Thursday night at the International Rescue Committee’s Rescue Dinner, held at the New York Hilton Midtown, one of the night’s honorees, former New York mayor Michael Bloomberg, took a moment while receiving his “ill-deserved but much-appreciated award” to reflect on the organization’s work on behalf of refugees.
“I’m proud to say that America has always opened its arms to the most vulnerable, and given them a chance to start anew. In return, they’ve given us back so much,” he said to an audience that included Lester Holt and director Danny Boyle. “Refugees have started companies, created jobs, cured deadly diseases and created iconic art and literature,” Bloomberg said. “They bravely defended our country, and the freedoms that we all enjoy.”
“New Yorkers have benefited from refugees more than any place in America, maybe even the world,” he added. He also commented on the various refugee and humanitarian crises across the world, including Syria, the South Sudan, and Myanmar, which the council is trying to ameliorate by providing medical assistance, clean water, education, resettlement assistant, and much more.
“It is a crisis of so many causes and no easy solutions, but we can’t sit back, throw up our hands, and do nothing while people suffer,” he continued. “I think that as Americans, and as New Yorkers, we have a special responsibility to lend a hand.”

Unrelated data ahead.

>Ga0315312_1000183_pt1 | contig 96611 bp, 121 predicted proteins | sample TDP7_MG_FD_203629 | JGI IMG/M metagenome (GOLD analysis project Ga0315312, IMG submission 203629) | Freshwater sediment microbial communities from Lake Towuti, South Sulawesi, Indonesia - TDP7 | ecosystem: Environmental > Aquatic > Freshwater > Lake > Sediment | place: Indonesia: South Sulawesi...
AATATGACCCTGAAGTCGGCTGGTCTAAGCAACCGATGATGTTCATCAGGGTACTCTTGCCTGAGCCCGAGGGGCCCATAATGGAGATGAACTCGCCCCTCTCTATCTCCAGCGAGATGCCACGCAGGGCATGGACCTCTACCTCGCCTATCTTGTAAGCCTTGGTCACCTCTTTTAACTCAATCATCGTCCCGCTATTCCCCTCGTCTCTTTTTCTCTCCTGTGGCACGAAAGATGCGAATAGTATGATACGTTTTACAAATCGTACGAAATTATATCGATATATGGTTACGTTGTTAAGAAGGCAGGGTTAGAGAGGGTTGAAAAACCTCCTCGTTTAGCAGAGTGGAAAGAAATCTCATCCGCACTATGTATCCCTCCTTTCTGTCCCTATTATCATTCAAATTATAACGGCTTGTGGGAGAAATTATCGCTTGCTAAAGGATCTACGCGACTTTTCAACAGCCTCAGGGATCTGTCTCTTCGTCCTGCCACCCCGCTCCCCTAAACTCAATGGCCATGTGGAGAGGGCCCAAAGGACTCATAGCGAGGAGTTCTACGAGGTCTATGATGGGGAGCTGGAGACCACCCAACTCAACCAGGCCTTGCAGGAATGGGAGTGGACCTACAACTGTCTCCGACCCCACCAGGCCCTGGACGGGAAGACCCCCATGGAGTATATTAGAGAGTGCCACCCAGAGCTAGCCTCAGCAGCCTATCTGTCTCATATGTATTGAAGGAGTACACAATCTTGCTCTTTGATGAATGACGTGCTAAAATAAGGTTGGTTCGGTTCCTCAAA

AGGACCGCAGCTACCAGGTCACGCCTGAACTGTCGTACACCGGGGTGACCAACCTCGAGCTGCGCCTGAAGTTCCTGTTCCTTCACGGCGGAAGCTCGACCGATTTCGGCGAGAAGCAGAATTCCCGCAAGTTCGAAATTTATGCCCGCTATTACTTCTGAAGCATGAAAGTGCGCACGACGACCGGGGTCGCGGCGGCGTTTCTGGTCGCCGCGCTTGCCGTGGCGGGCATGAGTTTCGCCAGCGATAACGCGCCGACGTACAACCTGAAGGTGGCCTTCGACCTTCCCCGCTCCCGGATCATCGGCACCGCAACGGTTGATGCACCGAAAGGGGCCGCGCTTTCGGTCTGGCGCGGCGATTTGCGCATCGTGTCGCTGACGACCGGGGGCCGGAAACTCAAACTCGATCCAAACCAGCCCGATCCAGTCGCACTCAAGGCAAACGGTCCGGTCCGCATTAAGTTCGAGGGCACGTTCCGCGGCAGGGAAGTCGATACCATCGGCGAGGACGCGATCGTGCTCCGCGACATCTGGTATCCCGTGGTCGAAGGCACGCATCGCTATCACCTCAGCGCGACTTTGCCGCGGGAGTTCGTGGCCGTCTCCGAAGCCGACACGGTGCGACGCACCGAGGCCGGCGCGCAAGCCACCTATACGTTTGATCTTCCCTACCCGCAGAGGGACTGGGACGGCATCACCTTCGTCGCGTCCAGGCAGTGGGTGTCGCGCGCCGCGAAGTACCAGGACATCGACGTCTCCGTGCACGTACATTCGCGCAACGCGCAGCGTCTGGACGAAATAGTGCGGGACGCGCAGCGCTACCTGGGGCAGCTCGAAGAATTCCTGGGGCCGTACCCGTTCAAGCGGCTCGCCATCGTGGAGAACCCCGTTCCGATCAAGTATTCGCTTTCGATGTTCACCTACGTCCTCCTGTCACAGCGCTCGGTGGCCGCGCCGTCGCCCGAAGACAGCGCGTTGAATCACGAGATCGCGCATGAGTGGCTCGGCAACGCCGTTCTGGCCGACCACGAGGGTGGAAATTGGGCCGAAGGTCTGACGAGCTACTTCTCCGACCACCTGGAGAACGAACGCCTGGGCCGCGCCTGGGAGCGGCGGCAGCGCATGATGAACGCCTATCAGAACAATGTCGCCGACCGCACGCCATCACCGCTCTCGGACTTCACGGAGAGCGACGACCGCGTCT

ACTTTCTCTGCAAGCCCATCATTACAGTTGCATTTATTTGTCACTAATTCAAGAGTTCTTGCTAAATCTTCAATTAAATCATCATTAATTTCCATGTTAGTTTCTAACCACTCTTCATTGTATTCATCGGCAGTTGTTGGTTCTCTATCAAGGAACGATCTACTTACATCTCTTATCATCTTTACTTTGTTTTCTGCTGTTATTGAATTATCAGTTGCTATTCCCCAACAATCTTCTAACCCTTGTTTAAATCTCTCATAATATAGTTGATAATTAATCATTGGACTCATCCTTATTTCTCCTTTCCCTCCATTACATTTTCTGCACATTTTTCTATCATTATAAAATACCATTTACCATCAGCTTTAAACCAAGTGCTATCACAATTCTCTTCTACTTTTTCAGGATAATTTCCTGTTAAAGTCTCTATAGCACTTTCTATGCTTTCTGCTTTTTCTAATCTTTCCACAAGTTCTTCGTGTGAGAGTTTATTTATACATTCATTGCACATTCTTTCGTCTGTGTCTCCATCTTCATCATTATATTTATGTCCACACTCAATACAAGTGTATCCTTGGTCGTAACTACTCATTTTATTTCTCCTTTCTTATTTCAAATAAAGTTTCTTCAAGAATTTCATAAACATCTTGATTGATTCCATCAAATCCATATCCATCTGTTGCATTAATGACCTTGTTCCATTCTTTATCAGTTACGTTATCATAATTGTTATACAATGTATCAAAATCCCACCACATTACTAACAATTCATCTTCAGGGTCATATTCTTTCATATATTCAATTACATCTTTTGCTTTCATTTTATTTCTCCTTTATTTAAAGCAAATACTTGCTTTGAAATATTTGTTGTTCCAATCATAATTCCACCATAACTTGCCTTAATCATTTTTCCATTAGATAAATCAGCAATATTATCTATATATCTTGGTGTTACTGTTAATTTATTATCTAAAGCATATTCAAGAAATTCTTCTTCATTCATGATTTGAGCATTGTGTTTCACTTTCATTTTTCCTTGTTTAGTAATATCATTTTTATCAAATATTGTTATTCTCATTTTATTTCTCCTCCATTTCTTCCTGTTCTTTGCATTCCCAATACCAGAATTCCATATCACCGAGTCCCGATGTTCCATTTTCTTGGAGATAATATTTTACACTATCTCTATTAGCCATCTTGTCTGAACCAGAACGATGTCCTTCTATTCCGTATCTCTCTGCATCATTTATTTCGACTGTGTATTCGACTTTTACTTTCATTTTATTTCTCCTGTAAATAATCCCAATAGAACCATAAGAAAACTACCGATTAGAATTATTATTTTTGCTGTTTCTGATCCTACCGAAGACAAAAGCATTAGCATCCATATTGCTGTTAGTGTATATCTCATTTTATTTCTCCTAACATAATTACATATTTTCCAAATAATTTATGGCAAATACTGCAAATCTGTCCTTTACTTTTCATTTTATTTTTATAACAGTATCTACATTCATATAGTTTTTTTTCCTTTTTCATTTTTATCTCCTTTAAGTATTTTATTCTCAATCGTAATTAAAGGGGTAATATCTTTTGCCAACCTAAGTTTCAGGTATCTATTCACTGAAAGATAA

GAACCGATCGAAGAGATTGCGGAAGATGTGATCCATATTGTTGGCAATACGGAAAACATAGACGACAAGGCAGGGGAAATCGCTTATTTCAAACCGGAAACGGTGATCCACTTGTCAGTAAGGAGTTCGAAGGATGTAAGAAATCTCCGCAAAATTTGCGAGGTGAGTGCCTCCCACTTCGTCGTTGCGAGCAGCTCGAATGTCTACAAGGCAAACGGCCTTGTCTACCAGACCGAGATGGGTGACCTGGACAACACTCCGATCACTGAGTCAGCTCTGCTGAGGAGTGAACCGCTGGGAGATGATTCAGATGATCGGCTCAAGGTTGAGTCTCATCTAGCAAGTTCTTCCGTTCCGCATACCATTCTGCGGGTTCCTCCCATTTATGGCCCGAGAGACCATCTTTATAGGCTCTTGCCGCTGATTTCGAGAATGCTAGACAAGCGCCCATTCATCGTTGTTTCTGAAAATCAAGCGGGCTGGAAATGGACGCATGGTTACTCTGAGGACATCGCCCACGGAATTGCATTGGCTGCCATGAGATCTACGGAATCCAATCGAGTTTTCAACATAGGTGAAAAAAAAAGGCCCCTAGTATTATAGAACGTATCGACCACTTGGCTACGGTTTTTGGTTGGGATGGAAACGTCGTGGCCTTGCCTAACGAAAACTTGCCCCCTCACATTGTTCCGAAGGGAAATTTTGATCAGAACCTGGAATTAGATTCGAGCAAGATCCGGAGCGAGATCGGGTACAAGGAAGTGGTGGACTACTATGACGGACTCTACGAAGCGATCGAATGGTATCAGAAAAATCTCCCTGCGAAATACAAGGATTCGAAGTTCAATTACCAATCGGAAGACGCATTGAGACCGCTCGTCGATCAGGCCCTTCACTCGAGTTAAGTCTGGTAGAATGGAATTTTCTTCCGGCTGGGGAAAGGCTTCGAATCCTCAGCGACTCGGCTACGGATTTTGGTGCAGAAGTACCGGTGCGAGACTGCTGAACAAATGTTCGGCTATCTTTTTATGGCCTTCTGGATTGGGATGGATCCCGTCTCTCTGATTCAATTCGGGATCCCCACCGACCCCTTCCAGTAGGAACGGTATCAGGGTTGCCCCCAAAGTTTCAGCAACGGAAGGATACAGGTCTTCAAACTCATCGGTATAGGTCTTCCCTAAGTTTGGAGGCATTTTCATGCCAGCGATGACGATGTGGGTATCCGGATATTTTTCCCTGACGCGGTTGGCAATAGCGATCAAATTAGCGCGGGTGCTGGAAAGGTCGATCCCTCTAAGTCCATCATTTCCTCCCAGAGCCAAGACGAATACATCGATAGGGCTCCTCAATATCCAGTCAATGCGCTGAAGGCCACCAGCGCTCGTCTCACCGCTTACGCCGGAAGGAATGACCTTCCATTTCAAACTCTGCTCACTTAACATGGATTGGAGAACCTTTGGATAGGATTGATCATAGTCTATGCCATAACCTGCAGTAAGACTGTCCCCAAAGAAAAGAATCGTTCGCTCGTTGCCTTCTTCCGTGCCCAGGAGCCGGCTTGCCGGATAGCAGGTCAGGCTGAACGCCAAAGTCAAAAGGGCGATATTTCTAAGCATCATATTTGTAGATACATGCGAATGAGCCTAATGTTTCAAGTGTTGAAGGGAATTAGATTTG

The council also honored actress and director Liv Ullmann, who noted in her speech that by the time the night’s dinner had ended, more than 4,300 people around the world will have been forced to flee their homes. The night also featured remarks from IRC president David Miliband, and speeches from Iran refugee Rooha Hagar and Democratic Republic of Congo refugee Oliver Kwete, who talked about how the organization helped them resettle to America and thrive.
The night was largely a somber affair, except for a fundraising video featuring actor Keegan-Michael Key, who reprised Luther, a character from his “Key & Peele” sketch show series. In the video, the now unemployed “anger translator” for former President Obama got a chance to be outraged about the amount of displaced people in the world, but also learned how to take action.
Speaking to Variety before the dinner, Key admitted that in the current political climate, it can be difficult to remain hopeful that the world can solve the refugee crisis. Still, he insisted “it doesn’t matter that it’s tough. We just have to do what our grandparents and great-grandparents did, which is just suck it up and help people. Because you would never want to be in the situation they’re in.”